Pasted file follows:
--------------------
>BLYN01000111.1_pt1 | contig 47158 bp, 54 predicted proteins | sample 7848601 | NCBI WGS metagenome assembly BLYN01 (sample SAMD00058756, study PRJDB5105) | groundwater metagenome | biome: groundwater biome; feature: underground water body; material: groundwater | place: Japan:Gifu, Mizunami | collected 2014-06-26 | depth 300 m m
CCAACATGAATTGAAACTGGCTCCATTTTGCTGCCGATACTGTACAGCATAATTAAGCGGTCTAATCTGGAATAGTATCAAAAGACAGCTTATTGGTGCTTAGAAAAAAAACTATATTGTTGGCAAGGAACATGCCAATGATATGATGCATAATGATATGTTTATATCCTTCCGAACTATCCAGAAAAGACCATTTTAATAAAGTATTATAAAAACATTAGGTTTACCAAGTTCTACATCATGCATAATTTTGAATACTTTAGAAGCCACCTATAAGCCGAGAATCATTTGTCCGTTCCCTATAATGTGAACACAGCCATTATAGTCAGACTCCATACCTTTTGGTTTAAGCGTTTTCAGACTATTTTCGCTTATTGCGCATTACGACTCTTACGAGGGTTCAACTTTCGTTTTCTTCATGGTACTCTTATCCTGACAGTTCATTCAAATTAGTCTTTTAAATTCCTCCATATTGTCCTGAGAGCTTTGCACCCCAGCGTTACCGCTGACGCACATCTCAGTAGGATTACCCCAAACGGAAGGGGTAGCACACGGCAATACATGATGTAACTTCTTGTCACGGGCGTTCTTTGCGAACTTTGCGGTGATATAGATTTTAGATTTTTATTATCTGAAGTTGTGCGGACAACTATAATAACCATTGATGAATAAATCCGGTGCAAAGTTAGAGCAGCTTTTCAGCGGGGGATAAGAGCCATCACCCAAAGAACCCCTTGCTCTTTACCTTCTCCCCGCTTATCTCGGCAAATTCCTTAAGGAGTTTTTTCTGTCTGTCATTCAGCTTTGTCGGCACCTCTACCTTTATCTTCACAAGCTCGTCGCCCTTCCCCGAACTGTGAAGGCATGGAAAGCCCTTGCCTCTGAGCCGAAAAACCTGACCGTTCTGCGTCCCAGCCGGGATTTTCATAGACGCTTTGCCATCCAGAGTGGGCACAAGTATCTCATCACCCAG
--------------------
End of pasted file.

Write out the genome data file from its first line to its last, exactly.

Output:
>BLYN01000111.1_pt1 | contig 47158 bp, 54 predicted proteins | sample 7848601 | NCBI WGS metagenome assembly BLYN01 (sample SAMD00058756, study PRJDB5105) | groundwater metagenome | biome: groundwater biome; feature: underground water body; material: groundwater | place: Japan:Gifu, Mizunami | collected 2014-06-26 | depth 300 m m
CCAACATGAATTGAAACTGGCTCCATTTTGCTGCCGATACTGTACAGCATAATTAAGCGGTCTAATCTGGAATAGTATCAAAAGACAGCTTATTGGTGCTTAGAAAAAAAACTATATTGTTGGCAAGGAACATGCCAATGATATGATGCATAATGATATGTTTATATCCTTCCGAACTATCCAGAAAAGACCATTTTAATAAAGTATTATAAAAACATTAGGTTTACCAAGTTCTACATCATGCATAATTTTGAATACTTTAGAAGCCACCTATAAGCCGAGAATCATTTGTCCGTTCCCTATAATGTGAACACAGCCATTATAGTCAGACTCCATACCTTTTGGTTTAAGCGTTTTCAGACTATTTTCGCTTATTGCGCATTACGACTCTTACGAGGGTTCAACTTTCGTTTTCTTCATGGTACTCTTATCCTGACAGTTCATTCAAATTAGTCTTTTAAATTCCTCCATATTGTCCTGAGAGCTTTGCACCCCAGCGTTACCGCTGACGCACATCTCAGTAGGATTACCCCAAACGGAAGGGGTAGCACACGGCAATACATGATGTAACTTCTTGTCACGGGCGTTCTTTGCGAACTTTGCGGTGATATAGATTTTAGATTTTTATTATCTGAAGTTGTGCGGACAACTATAATAACCATTGATGAATAAATCCGGTGCAAAGTTAGAGCAGCTTTTCAGCGGGGGATAAGAGCCATCACCCAAAGAACCCCTTGCTCTTTACCTTCTCCCCGCTTATCTCGGCAAATTCCTTAAGGAGTTTTTTCTGTCTGTCATTCAGCTTTGTCGGCACCTCTACCTTTATCTTCACAAGCTCGTCGCCCTTCCCCGAACTGTGAAGGCATGGAAAGCCCTTGCCTCTGAGCCGAAAAACCTGACCGTTCTGCGTCCCAGCCGGGATTTTCATAGACGCTTTGCCATCCAGAGTGGGCACAAGTATCTCATCACCCAG